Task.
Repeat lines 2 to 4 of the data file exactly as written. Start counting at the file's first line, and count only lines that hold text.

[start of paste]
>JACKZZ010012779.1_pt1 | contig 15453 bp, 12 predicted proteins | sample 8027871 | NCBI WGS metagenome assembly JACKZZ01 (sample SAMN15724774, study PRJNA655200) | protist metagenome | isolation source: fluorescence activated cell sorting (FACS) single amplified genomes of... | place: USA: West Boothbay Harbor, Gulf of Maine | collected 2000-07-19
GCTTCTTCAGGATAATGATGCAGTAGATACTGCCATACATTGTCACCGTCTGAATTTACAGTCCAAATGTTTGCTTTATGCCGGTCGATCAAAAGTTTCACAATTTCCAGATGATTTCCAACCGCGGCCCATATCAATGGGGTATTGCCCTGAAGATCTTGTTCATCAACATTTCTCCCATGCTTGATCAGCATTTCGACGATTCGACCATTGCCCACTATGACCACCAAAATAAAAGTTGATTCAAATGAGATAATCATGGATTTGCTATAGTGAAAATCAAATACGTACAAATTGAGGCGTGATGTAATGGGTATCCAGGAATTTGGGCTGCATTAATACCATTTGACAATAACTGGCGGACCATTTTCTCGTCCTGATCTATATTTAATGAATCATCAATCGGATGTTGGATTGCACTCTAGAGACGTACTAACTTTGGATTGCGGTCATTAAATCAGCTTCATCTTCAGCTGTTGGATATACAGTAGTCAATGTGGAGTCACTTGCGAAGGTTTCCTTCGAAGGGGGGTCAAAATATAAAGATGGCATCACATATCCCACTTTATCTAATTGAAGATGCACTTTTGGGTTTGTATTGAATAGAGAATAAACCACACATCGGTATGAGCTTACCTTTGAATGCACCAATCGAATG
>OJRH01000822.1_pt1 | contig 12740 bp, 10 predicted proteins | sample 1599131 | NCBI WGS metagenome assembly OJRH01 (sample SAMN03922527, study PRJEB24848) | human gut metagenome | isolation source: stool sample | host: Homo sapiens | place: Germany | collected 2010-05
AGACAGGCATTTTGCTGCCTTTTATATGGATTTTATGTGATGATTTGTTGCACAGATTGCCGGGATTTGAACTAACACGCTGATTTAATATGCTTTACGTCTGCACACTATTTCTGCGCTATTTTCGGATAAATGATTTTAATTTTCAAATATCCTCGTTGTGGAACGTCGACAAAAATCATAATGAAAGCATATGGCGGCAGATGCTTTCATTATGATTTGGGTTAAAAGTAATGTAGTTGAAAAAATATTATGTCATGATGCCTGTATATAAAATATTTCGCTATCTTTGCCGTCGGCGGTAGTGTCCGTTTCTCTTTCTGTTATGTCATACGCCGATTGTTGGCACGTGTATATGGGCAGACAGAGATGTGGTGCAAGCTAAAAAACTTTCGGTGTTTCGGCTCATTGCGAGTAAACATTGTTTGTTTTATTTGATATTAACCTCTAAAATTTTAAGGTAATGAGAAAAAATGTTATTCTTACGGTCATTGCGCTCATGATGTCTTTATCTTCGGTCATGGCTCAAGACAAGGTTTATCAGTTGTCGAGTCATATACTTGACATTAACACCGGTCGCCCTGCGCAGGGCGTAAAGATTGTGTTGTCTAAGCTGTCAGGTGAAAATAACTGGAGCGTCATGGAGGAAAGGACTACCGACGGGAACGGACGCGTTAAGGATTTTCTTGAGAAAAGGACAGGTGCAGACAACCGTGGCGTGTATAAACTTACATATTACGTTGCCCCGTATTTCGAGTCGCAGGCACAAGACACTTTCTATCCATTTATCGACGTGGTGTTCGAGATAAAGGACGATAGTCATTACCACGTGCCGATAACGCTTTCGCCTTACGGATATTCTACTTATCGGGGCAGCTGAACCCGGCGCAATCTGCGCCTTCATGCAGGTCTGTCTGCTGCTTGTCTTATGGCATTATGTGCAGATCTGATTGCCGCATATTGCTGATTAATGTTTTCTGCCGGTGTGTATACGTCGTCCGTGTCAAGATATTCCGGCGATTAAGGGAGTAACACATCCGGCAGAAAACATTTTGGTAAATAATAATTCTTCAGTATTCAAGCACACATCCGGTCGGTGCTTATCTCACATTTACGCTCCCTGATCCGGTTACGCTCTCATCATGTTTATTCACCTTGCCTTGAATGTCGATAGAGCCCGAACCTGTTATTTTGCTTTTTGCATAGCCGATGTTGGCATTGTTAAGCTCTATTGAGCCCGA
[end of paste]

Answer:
GCTTCTTCAGGATAATGATGCAGTAGATACTGCCATACATTGTCACCGTCTGAATTTACAGTCCAAATGTTTGCTTTATGCCGGTCGATCAAAAGTTTCACAATTTCCAGATGATTTCCAACCGCGGCCCATATCAATGGGGTATTGCCCTGAAGATCTTGTTCATCAACATTTCTCCCATGCTTGATCAGCATTTCGACGATTCGACCATTGCCCACTATGACCACCAAAATAAAAGTTGATTCAAATGAGATAATCATGGATTTGCTATAGTGAAAATCAAATACGTACAAATTGAGGCGTGATGTAATGGGTATCCAGGAATTTGGGCTGCATTAATACCATTTGACAATAACTGGCGGACCATTTTCTCGTCCTGATCTATATTTAATGAATCATCAATCGGATGTTGGATTGCACTCTAGAGACGTACTAACTTTGGATTGCGGTCATTAAATCAGCTTCATCTTCAGCTGTTGGATATACAGTAGTCAATGTGGAGTCACTTGCGAAGGTTTCCTTCGAAGGGGGGTCAAAATATAAAGATGGCATCACATATCCCACTTTATCTAATTGAAGATGCACTTTTGGGTTTGTATTGAATAGAGAATAAACCACACATCGGTATGAGCTTACCTTTGAATGCACCAATCGAATG
>OJRH01000822.1_pt1 | contig 12740 bp, 10 predicted proteins | sample 1599131 | NCBI WGS metagenome assembly OJRH01 (sample SAMN03922527, study PRJEB24848) | human gut metagenome | isolation source: stool sample | host: Homo sapiens | place: Germany | collected 2010-05
AGACAGGCATTTTGCTGCCTTTTATATGGATTTTATGTGATGATTTGTTGCACAGATTGCCGGGATTTGAACTAACACGCTGATTTAATATGCTTTACGTCTGCACACTATTTCTGCGCTATTTTCGGATAAATGATTTTAATTTTCAAATATCCTCGTTGTGGAACGTCGACAAAAATCATAATGAAAGCATATGGCGGCAGATGCTTTCATTATGATTTGGGTTAAAAGTAATGTAGTTGAAAAAATATTATGTCATGATGCCTGTATATAAAATATTTCGCTATCTTTGCCGTCGGCGGTAGTGTCCGTTTCTCTTTCTGTTATGTCATACGCCGATTGTTGGCACGTGTATATGGGCAGACAGAGATGTGGTGCAAGCTAAAAAACTTTCGGTGTTTCGGCTCATTGCGAGTAAACATTGTTTGTTTTATTTGATATTAACCTCTAAAATTTTAAGGTAATGAGAAAAAATGTTATTCTTACGGTCATTGCGCTCATGATGTCTTTATCTTCGGTCATGGCTCAAGACAAGGTTTATCAGTTGTCGAGTCATATACTTGACATTAACACCGGTCGCCCTGCGCAGGGCGTAAAGATTGTGTTGTCTAAGCTGTCAGGTGAAAATAACTGGAGCGTCATGGAGGAAAGGACTACCGACGGGAACGGACGCGTTAAGGATTTTCTTGAGAAAAGGACAGGTGCAGACAACCGTGGCGTGTATAAACTTACATATTACGTTGCCCCGTATTTCGAGTCGCAGGCACAAGACACTTTCTATCCATTTATCGACGTGGTGTTCGAGATAAAGGACGATAGTCATTACCACGTGCCGATAACGCTTTCGCCTTACGGATATTCTACTTATCGGGGCAGCTGAACCCGGCGCAATCTGCGCCTTCATGCAGGTCTGTCTGCTGCTTGTCTTATGGCATTATGTGCAGATCTGATTGCCGCATATTGCTGATTAATGTTTTCTGCCGGTGTGTATACGTCGTCCGTGTCAAGATATTCCGGCGATTAAGGGAGTAACACATCCGGCAGAAAACATTTTGGTAAATAATAATTCTTCAGTATTCAAGCACACATCCGGTCGGTGCTTATCTCACATTTACGCTCCCTGATCCGGTTACGCTCTCATCATGTTTATTCACCTTGCCTTGAATGTCGATAGAGCCCGAACCTGTTATTTTGCTTTTTGCATAGCCGATGTTGGCATTGTTAAGCTCTATTGAGCCCGA